ANSI - American National Standards Institute
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Now Batting: Standards Step to the Plate in Baseball Playoffs


New York, Oct 22, 2010

“Take me out to the ball game, take me out to the crowd. . .”

With playoff season now in full swing, America’s favorite pastime is on the minds of fans nationwide. Baseball enthusiasts crowd into bleachers and couches alike to see if their favored team will make it to the coveted World Series.

But truth be told, a number of factors beyond a player’s strength and skill are at play, including certain qualities of the baseball and bat being used. Recent standards from ANSI member and audited designator ASTM International help to measure some of those qualities.

Did you know that when a bat hits a ball full swing, the ball can actually compress by nearly a third? ASTM F1888-2009, Test Method for Compression-Displacement of Baseballs and Softballs, allows testers to determine the relationship between compression (the force applied to a ball) and displacement (the change in diameter of a ball due to force) in a baseball or softball. The more displacement a ball displays (i.e., the softer it is), the more energy will be lost upon impact with the bat, and the slower the ball will travel. These measurements are of concern not only to players interested in maximizing their game, but also to organizations interested in ensuring player safety.

Reaching up to 100 miles per hour, a pitched ball holds a lot of energy that you can see in the spin and speed of the ball. With solid wood bats like those used in Major League Baseball, energy is lost as the ball compresses upon impact. Hollow-core aluminum or composite bats, on the other hand, "give" a little; the ball distorts less and retains its pitched energy. To determine a bat’s dynamic performance, ASTM F2219-10, Standard Test Methods for Measuring High-Speed Bat Performance, can be used to measure the bat-ball coefficient of restitution, also known as BBCOR. This refers to the "trampoline effect" of the ball and bat, or the transfer in energy at collision.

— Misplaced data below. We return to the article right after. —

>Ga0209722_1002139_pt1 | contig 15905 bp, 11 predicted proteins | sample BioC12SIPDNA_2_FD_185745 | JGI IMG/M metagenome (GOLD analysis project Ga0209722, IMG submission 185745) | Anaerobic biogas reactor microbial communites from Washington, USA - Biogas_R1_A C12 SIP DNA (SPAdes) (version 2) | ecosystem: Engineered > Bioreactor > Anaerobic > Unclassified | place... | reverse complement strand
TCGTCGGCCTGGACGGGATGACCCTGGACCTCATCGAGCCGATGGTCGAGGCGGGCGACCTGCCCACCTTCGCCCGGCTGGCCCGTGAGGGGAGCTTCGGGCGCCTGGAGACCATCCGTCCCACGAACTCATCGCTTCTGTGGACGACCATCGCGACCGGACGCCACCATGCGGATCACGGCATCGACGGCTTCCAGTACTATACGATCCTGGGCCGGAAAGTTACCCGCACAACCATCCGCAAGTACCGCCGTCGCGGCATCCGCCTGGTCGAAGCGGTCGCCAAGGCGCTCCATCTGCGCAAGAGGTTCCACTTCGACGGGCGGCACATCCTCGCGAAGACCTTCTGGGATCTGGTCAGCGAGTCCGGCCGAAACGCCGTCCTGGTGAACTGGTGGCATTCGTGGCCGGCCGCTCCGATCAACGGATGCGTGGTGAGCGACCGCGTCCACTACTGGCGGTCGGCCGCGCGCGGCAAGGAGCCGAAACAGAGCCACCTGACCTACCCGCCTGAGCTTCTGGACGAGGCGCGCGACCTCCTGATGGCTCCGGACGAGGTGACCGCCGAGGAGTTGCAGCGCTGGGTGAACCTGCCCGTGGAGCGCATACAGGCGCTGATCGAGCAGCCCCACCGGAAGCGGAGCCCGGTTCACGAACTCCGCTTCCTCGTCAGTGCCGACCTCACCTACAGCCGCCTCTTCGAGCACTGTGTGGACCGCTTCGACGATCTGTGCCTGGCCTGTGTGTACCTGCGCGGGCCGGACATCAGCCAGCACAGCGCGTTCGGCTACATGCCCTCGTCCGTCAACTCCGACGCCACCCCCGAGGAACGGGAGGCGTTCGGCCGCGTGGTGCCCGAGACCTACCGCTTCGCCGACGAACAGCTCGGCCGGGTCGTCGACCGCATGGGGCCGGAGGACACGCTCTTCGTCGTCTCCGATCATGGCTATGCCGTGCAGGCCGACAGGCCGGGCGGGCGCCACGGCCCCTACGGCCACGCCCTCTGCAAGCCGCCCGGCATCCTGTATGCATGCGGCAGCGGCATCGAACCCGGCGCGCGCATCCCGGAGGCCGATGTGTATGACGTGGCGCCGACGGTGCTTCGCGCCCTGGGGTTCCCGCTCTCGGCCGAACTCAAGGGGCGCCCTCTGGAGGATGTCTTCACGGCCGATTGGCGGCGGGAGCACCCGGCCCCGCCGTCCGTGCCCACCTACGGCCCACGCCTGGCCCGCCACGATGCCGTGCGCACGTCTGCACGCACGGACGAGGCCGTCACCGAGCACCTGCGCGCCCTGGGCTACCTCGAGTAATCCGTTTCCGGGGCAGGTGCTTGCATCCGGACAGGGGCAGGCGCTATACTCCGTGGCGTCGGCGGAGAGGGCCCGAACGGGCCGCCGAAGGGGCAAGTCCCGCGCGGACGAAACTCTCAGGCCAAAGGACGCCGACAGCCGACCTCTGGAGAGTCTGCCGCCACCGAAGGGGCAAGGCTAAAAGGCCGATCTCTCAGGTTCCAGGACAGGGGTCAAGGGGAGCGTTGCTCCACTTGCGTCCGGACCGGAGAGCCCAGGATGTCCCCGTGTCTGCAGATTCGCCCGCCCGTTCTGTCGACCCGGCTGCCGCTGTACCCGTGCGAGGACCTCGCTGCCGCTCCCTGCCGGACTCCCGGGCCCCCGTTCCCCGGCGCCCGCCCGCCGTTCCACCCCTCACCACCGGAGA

For those fans lucky enough to attend the game in person, a standard from the ANSI-accredited International Code Council (ICC) helps to keep spectators comfortable and safe in their seats. ICC 300-2007, Standard for Bleachers, Folding and Telescopic Seating and Grandstands, establishes requirements to safeguard public health, safety, and general welfare through the structural strength of bleachers, grandstands, and folding and telescopic seats. The standard addresses means of egress and safety to life and property relative to the construction, repair, operation, and maintenance of these structures.

Of course, baseball season never really ends once the World Series is over, as fans of all ages continue to play year-round. To help protect our little leaguers, ASTM F910-04, Standard Specification for Face Guards for Youth Baseball, covers protective face guards for young batters and base runners with the intention of reducing hazards of injury to the face, eyes, and mouth.

Batter up!

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